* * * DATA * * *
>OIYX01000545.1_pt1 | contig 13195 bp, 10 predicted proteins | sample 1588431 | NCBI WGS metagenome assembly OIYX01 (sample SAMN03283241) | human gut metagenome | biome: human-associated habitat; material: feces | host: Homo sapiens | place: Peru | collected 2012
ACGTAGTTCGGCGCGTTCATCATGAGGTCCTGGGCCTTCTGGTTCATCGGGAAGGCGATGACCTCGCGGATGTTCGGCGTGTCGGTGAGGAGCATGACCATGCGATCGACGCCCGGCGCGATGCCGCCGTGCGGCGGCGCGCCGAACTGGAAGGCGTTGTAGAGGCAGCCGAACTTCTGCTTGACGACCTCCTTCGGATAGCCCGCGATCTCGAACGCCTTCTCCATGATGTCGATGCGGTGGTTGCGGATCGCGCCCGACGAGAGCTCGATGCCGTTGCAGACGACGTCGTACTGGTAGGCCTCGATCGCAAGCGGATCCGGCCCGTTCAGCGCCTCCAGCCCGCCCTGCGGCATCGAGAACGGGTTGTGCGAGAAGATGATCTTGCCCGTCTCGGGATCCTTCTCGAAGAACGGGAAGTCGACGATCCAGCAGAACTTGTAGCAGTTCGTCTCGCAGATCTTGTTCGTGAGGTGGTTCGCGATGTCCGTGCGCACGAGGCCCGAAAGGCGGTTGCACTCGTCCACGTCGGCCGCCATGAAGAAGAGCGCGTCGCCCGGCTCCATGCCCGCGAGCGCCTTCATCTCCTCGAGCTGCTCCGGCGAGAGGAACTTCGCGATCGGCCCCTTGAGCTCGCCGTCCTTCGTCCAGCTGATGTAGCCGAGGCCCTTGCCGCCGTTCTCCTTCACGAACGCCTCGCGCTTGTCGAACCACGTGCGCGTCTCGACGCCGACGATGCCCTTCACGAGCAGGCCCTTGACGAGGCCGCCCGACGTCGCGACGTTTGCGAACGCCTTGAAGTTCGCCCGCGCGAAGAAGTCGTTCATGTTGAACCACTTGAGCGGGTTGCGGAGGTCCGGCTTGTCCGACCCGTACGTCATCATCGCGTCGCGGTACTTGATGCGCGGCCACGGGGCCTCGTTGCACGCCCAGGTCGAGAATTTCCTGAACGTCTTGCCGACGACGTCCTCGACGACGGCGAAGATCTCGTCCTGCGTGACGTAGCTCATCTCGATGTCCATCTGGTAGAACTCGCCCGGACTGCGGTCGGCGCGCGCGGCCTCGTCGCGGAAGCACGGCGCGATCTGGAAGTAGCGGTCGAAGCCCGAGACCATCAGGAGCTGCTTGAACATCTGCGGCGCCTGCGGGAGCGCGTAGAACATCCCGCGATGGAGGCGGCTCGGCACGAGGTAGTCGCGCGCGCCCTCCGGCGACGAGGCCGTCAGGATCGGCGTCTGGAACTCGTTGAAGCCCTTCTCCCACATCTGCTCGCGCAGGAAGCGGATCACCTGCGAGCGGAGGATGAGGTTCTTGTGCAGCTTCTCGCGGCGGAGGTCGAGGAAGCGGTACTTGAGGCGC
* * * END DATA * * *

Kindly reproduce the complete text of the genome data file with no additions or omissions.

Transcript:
>OIYX01000545.1_pt1 | contig 13195 bp, 10 predicted proteins | sample 1588431 | NCBI WGS metagenome assembly OIYX01 (sample SAMN03283241) | human gut metagenome | biome: human-associated habitat; material: feces | host: Homo sapiens | place: Peru | collected 2012
ACGTAGTTCGGCGCGTTCATCATGAGGTCCTGGGCCTTCTGGTTCATCGGGAAGGCGATGACCTCGCGGATGTTCGGCGTGTCGGTGAGGAGCATGACCATGCGATCGACGCCCGGCGCGATGCCGCCGTGCGGCGGCGCGCCGAACTGGAAGGCGTTGTAGAGGCAGCCGAACTTCTGCTTGACGACCTCCTTCGGATAGCCCGCGATCTCGAACGCCTTCTCCATGATGTCGATGCGGTGGTTGCGGATCGCGCCCGACGAGAGCTCGATGCCGTTGCAGACGACGTCGTACTGGTAGGCCTCGATCGCAAGCGGATCCGGCCCGTTCAGCGCCTCCAGCCCGCCCTGCGGCATCGAGAACGGGTTGTGCGAGAAGATGATCTTGCCCGTCTCGGGATCCTTCTCGAAGAACGGGAAGTCGACGATCCAGCAGAACTTGTAGCAGTTCGTCTCGCAGATCTTGTTCGTGAGGTGGTTCGCGATGTCCGTGCGCACGAGGCCCGAAAGGCGGTTGCACTCGTCCACGTCGGCCGCCATGAAGAAGAGCGCGTCGCCCGGCTCCATGCCCGCGAGCGCCTTCATCTCCTCGAGCTGCTCCGGCGAGAGGAACTTCGCGATCGGCCCCTTGAGCTCGCCGTCCTTCGTCCAGCTGATGTAGCCGAGGCCCTTGCCGCCGTTCTCCTTCACGAACGCCTCGCGCTTGTCGAACCACGTGCGCGTCTCGACGCCGACGATGCCCTTCACGAGCAGGCCCTTGACGAGGCCGCCCGACGTCGCGACGTTTGCGAACGCCTTGAAGTTCGCCCGCGCGAAGAAGTCGTTCATGTTGAACCACTTGAGCGGGTTGCGGAGGTCCGGCTTGTCCGACCCGTACGTCATCATCGCGTCGCGGTACTTGATGCGCGGCCACGGGGCCTCGTTGCACGCCCAGGTCGAGAATTTCCTGAACGTCTTGCCGACGACGTCCTCGACGACGGCGAAGATCTCGTCCTGCGTGACGTAGCTCATCTCGATGTCCATCTGGTAGAACTCGCCCGGACTGCGGTCGGCGCGCGCGGCCTCGTCGCGGAAGCACGGCGCGATCTGGAAGTAGCGGTCGAAGCCCGAGACCATCAGGAGCTGCTTGAACATCTGCGGCGCCTGCGGGAGCGCGTAGAACATCCCGCGATGGAGGCGGCTCGGCACGAGGTAGTCGCGCGCGCCCTCCGGCGACGAGGCCGTCAGGATCGGCGTCTGGAACTCGTTGAAGCCCTTCTCCCACATCTGCTCGCGCAGGAAGCGGATCACCTGCGAGCGGAGGATGAGGTTCTTGTGCAGCTTCTCGCGGCGGAGGTCGAGGAAGCGGTACTTGAGGCGC